Stephen Canessa

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Stephen R. Canessa (born 1980) was a member of the Massachusetts House of Representatives, representing the 12th Bristol District. He resigned to accept the position of executive director for government affairs at Southcoast Health Systems.[1] He is a member of the United States Democratic Party.

Rep. Canessa's district includes East Freetown, Lakeville, Middleborough, East Taunton, and New Bedford, Massachusetts. He is a graduate of Apponequet Regional High School and Bridgewater State College, and completed his MBA at Suffolk University. Prior to being elected to the house in 2004, he was a member of the Lakeville School Committee from 2001 - 2004.

Legislation and Positions[edit]

Anti-Gang Bill[edit]

In January 2006, in response to gang violence and witness intimidation in his district and across the state, Rep. Canessa co-sponsored a bill with Senator Jarrett Barrios, entitled "An Act to Reduce Gang Violence in the Commonwealth," that would establish a witness protection program to encourage witnesses to come forward and to testify accurately. It passed unanimously in the Senate, was approved in the House with 151 yeas to 2 nays and was signed into law by Gov. Mitt Romney shortly thereafter.[2]

Provisions[edit]

The bill, publicized mainly for the establishment of a witness protection program, included the following provisions:

  • Establishes a statewide witness protection program,
  • Increases punishment for illegal firearm possession, and for the possession of a loaded firearm by individuals who violate certain aspects of the bill
  • Allows judges to prevent the defense from obtaining grand jury witness statements, providing that "there is a reason to believe...that the defendant poses a threat to a witness or victim"
  • Allows restrictions on communication with witnesses by the accused
  • Increases punishment for witness intimidation
  • Lessens the requirements for a perjury conviction [3]

Support[edit]

Proponents tout the bill as a welcome and needed step toward reducing witness intimidation, especially by gang members awaiting trial. Family members of gang violence victims praised the bill, and many were present at the Massachusetts State House for its passage into law.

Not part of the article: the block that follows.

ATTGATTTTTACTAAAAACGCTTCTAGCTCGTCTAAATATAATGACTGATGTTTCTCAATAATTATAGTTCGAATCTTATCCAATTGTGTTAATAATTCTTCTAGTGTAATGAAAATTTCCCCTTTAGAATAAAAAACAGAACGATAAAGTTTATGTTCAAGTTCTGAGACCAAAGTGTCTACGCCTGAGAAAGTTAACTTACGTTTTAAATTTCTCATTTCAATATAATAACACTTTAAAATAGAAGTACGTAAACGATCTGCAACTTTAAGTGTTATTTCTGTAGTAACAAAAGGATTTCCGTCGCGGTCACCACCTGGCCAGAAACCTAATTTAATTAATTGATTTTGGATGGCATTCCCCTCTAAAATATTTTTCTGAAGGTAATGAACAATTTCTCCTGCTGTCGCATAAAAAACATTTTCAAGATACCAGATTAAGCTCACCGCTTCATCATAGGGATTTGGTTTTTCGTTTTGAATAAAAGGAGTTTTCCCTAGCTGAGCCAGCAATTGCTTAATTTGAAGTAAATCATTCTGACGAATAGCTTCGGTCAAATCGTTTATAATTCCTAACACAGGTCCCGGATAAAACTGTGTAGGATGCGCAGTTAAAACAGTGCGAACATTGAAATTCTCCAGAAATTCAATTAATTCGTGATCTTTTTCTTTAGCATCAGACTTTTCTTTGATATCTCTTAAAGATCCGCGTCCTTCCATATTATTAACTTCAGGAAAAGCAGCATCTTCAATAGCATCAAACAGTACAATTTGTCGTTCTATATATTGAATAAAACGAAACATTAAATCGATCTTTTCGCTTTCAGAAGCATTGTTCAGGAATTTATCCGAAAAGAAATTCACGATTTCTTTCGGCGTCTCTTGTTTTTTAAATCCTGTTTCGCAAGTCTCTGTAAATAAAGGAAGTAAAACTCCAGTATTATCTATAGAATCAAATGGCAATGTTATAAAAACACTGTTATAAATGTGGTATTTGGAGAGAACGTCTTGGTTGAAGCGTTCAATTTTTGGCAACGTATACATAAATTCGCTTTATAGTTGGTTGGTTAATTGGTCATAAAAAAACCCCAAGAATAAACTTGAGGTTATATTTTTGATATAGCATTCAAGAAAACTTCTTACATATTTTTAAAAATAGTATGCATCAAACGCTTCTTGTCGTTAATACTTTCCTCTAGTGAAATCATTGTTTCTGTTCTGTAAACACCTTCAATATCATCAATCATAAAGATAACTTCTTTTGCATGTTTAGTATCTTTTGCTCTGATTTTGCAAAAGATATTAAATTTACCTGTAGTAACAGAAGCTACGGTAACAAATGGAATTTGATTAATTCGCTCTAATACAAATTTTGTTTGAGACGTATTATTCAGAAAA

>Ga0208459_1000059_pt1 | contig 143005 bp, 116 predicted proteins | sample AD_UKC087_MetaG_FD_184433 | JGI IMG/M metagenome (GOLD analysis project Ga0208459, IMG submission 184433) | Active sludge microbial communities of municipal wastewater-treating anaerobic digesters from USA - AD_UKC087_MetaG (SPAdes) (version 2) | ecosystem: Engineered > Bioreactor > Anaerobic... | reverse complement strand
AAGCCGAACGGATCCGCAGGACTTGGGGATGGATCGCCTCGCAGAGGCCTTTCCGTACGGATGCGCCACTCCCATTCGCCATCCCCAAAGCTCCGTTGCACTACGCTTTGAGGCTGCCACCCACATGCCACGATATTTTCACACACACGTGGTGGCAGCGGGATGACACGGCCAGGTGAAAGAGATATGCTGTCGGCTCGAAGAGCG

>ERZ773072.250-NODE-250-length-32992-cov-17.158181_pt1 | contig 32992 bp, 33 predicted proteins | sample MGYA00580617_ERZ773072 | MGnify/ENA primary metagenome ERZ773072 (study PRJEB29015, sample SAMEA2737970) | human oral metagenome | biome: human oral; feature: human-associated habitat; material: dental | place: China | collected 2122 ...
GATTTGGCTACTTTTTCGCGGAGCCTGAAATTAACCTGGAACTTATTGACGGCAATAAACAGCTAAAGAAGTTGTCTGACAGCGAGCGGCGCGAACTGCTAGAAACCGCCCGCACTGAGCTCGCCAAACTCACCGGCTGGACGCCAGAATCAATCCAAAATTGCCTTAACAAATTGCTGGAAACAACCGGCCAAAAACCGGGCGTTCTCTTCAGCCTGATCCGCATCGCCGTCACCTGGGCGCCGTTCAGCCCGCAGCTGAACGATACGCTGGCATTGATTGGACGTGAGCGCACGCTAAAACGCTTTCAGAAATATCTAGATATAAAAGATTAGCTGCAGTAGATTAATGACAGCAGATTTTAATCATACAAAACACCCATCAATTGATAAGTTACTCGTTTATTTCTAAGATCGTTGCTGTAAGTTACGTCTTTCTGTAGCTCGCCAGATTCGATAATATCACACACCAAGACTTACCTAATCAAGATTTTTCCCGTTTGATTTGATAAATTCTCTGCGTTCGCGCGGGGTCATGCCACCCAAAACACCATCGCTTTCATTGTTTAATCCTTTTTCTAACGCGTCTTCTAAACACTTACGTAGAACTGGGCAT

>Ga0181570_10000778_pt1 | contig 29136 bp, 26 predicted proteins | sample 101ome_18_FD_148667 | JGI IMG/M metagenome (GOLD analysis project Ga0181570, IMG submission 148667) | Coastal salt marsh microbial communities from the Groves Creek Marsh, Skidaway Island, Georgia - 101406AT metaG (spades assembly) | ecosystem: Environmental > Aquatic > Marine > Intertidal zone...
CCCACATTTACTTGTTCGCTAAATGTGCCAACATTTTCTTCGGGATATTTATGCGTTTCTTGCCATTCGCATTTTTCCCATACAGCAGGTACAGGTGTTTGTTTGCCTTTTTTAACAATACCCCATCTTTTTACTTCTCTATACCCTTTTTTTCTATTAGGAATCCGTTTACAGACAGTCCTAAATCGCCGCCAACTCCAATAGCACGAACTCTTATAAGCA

Opposition[edit]

The ACLU and the Massachusetts Association of Criminal Defense Lawyers opposed sections of the bill that allow judges to bar defendants from seeing grand jury witness statements, and that reduce the requirements for a perjury conviction. [4] Specifically, they point to a possible conflict with the 6th Amendment, which states in part:

In all criminal prosecutions, the accused shall enjoy the right...to be confronted with the witnesses against him...

It is the subject of continuing debate whether sections of the bill violate this Amendment.

Southcoast Commuter Rail[edit]

Rep. Canessa has expressed support for the expansion of the MBTA Commuter Rail into the Southcoast area including New Bedford, which is part of the district he represents. The federal Transportation Equity Act of 2005 set aside $20 million for the project, and in August of that year, Canessa joined area senators and representatives in urging Governor Romney to "make this project a legitimate, top priority." [5]

Invasive Weeds[edit]

Long Pond and other water supplies in towns across Canessa's district have recently been noted as being overrun by invasive weeds such as milfoil. In 2005, acknowledging that these weeds can pose a risk to the environment and to the towns' drinking water, he supported studies into the weeds and their impact.

Electoral history[edit]

  • 2006 Race for 12th Bristol Representative, Massachusetts House (General Election)[1]
  • 2004 Race for 12th Bristol Representative, Massachusetts House (Democratic Primary Election)[2]
    • Stephen R. Canessa (D), 45%
    • Mark A. Howland (D), 35%
    • George Rogers (D), 20%

References[edit]

External links[edit]

Political offices
Preceded by
Mark A. Howland
12th Bristol District Representative
January 5, 2005 - June 27, 2011
Succeeded by
Keiko Orrall